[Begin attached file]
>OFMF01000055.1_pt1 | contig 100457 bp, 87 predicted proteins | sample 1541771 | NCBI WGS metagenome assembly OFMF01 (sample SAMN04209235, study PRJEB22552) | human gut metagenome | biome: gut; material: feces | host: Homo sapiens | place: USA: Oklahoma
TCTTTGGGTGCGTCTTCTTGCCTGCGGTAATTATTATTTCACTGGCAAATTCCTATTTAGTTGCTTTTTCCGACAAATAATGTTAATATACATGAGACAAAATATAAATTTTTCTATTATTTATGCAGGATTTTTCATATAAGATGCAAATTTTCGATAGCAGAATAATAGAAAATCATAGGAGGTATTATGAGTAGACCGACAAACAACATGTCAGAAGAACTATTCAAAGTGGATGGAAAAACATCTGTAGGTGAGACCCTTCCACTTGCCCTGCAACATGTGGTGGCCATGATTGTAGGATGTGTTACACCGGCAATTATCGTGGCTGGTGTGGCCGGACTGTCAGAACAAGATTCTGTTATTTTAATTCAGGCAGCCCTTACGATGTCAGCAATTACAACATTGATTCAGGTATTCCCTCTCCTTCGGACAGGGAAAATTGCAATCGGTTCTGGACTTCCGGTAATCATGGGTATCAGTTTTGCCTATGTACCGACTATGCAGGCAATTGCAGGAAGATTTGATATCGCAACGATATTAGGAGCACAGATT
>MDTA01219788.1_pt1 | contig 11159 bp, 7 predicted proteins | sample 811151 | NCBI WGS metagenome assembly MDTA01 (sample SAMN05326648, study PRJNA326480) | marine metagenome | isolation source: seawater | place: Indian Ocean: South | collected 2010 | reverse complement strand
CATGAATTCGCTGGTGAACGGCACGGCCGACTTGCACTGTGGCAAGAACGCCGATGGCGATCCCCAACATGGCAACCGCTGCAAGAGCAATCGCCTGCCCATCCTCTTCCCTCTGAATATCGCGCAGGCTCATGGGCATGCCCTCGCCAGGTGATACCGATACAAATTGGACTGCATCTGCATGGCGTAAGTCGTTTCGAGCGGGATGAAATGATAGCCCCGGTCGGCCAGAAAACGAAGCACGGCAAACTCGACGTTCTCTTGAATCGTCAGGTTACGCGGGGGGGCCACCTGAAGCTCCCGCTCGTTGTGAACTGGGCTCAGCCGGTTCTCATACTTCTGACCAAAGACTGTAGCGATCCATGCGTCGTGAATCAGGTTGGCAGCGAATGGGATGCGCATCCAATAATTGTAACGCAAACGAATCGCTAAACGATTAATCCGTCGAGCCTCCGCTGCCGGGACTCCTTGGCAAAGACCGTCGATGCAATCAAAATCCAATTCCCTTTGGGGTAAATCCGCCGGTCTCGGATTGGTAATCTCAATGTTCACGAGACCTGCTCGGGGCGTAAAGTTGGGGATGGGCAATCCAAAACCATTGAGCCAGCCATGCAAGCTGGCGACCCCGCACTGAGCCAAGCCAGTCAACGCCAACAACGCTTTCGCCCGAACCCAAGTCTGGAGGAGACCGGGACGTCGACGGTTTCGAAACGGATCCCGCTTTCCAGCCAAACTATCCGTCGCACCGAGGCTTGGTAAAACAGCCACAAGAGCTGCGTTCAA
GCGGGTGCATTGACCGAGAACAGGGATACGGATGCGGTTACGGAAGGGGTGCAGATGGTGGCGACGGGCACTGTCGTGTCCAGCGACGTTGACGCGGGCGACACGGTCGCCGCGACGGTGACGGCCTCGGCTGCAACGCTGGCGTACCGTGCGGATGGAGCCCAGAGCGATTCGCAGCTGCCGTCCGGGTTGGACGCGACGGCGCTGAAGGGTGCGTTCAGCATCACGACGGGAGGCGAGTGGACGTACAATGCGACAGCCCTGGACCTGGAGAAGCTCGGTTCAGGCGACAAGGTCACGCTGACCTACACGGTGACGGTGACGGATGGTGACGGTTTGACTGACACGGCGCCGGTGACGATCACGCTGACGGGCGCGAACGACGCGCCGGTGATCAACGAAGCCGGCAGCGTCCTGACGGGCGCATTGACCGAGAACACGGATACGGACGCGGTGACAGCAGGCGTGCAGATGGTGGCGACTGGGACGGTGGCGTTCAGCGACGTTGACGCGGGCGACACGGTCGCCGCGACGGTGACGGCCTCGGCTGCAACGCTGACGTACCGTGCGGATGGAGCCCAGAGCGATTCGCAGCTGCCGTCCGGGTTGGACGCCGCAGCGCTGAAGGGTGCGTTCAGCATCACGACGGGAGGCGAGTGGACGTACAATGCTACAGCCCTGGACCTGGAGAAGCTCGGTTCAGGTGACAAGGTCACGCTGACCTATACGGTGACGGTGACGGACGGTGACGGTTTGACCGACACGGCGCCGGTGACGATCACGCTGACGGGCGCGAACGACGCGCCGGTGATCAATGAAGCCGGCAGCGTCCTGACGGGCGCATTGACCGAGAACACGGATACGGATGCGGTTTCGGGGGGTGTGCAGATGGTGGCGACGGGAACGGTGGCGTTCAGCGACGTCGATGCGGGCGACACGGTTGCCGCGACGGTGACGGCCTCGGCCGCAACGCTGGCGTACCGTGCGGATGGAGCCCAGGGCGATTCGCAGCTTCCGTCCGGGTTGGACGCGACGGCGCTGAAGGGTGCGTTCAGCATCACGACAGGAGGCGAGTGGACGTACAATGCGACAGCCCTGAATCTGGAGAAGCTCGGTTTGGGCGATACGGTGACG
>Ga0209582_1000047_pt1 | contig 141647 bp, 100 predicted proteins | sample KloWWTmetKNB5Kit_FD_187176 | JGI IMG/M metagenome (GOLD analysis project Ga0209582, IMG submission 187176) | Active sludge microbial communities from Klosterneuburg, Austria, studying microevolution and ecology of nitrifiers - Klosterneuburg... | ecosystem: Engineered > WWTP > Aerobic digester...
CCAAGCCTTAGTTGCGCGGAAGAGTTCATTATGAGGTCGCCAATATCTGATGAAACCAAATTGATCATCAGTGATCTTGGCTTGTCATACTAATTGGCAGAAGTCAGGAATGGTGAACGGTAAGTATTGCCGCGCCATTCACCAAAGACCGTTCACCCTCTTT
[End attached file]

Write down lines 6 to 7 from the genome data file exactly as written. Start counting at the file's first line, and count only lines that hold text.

>Ga0209582_1000047_pt1 | contig 141647 bp, 100 predicted proteins | sample KloWWTmetKNB5Kit_FD_187176 | JGI IMG/M metagenome (GOLD analysis project Ga0209582, IMG submission 187176) | Active sludge microbial communities from Klosterneuburg, Austria, studying microevolution and ecology of nitrifiers - Klosterneuburg... | ecosystem: Engineered > WWTP > Aerobic digester...
CCAAGCCTTAGTTGCGCGGAAGAGTTCATTATGAGGTCGCCAATATCTGATGAAACCAAATTGATCATCAGTGATCTTGGCTTGTCATACTAATTGGCAGAAGTCAGGAATGGTGAACGGTAAGTATTGCCGCGCCATTCACCAAAGACCGTTCACCCTCTTT